Futures prices for U.S. soybean, corn and wheat futures fell to multi-month lows on Tuesday, as recession fears seen across commodity markets also weighed heavily on grains.
Chicago soybeans (S_1:COM) for November delivery settled -5.7% to $13.16/bu, hitting their lowest level since December 2021, while December corn (C_1:COM) closed -4.8% to $5.78 1/2 after dipping to its lowest since February, and September wheat (W_1:COM) ended -4.6% to $8.07/bu.
ETFs: (NYSEARCA:SOYB), (NYSEARCA:CORN), (NYSEARCA:WEAT)
“The worry about a landscape of rising interest rates and a slowing U.S. economy has sent grain markets into a tailspin amid reduced liquidity,” AgResources said, according to Dow Jones.
“The market is trading an assumption of deteriorating demand,” Arlan Suderman, chief commodities economist for StoneX, told Reuters.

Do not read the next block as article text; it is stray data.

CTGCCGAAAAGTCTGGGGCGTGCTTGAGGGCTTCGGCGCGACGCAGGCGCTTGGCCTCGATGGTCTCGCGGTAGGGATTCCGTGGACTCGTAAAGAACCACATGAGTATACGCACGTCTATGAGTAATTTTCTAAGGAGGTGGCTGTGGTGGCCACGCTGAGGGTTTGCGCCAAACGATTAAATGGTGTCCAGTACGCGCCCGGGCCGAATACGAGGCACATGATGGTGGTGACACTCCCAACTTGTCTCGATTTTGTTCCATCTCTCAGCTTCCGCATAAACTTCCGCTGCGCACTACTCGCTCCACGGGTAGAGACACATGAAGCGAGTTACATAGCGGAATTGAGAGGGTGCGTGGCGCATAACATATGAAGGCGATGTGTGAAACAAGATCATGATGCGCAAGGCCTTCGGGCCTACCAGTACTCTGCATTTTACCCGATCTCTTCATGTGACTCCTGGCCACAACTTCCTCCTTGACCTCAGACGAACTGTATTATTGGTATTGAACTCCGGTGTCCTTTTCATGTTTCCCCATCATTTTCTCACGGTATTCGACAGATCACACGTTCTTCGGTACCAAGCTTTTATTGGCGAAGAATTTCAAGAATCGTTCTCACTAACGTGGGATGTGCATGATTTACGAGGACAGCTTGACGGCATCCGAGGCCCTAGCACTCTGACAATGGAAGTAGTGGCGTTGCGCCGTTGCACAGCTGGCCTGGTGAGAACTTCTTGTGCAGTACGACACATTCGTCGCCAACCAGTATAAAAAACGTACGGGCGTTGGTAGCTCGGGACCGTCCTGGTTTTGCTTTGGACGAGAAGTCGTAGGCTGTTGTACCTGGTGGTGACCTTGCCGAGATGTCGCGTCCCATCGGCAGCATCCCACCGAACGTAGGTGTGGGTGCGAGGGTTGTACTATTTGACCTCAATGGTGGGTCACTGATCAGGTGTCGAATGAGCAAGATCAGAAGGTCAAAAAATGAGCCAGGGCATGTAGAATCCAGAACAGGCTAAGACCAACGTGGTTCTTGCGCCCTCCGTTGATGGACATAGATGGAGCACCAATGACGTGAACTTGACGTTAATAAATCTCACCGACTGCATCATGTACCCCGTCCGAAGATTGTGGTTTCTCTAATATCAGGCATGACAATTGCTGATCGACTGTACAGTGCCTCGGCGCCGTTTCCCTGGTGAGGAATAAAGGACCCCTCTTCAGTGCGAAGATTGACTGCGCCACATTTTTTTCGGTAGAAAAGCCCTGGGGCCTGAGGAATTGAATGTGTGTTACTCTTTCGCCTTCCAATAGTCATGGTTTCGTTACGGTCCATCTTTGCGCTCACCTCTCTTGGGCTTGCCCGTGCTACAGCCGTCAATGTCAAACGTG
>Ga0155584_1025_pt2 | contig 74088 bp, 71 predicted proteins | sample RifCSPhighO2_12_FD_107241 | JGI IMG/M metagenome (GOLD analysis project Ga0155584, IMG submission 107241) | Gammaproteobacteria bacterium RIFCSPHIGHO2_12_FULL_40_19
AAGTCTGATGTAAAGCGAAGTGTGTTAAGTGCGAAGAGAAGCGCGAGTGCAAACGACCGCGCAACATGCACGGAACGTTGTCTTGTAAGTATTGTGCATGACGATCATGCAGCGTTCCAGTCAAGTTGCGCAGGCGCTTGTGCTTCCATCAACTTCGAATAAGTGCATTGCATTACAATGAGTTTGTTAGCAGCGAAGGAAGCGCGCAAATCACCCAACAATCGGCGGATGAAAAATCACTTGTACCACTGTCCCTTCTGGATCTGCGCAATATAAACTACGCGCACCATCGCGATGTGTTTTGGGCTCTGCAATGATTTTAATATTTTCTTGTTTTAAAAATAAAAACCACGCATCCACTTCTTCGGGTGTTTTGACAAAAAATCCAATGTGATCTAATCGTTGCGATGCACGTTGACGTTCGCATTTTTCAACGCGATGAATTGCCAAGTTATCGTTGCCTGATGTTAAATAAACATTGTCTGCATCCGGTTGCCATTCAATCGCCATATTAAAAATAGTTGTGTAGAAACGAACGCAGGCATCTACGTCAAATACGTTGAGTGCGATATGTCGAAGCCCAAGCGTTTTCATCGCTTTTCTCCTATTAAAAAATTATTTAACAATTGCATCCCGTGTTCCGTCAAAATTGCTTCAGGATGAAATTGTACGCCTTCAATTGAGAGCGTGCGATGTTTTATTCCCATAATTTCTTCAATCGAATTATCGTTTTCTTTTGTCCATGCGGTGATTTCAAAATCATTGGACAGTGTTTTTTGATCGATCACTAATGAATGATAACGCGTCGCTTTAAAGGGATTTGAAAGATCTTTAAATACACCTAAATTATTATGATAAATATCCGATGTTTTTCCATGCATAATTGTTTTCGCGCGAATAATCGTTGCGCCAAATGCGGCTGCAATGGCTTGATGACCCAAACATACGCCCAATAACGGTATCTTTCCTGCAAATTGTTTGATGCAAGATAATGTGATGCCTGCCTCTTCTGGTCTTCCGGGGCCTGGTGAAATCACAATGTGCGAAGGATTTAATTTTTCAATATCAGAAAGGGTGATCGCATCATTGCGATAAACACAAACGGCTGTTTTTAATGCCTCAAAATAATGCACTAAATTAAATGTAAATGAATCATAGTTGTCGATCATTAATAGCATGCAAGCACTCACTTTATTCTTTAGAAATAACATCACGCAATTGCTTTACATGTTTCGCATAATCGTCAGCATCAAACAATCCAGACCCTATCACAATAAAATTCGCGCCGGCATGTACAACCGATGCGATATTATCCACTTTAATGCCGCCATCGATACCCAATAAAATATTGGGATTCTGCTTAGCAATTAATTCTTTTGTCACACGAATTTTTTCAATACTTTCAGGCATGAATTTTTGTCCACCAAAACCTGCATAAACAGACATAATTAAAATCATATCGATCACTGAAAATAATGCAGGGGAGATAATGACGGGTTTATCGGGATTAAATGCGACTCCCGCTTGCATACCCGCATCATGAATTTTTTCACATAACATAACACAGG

Rains in parts of the U.S. Midwest over the July 4 weekend added to bearish sentiment in grains, although dry conditions remained a concern in some areas.
Fund traders have been exiting positions in CBOT grains, according to Friday’s data from the CFTC, which said managed money funds were sellers of more than 38K contracts of corn for the week ended June 28, more than 26K contracts of soybeans, according to Doug Bergman of RCM Alternatives.
Wet weather in Canada may be good news for wheat supplies, potentially offsetting part of the shortfall caused by Russi’a invasion of Ukraine as Canadian wheat acres are projected to rise 8.7% to 25.4M acres, the highest level in a decade, Statistics Canada said in a report.
Major farm-related stocks including ADM, Bunge and Deere fell sharply on Tuesday.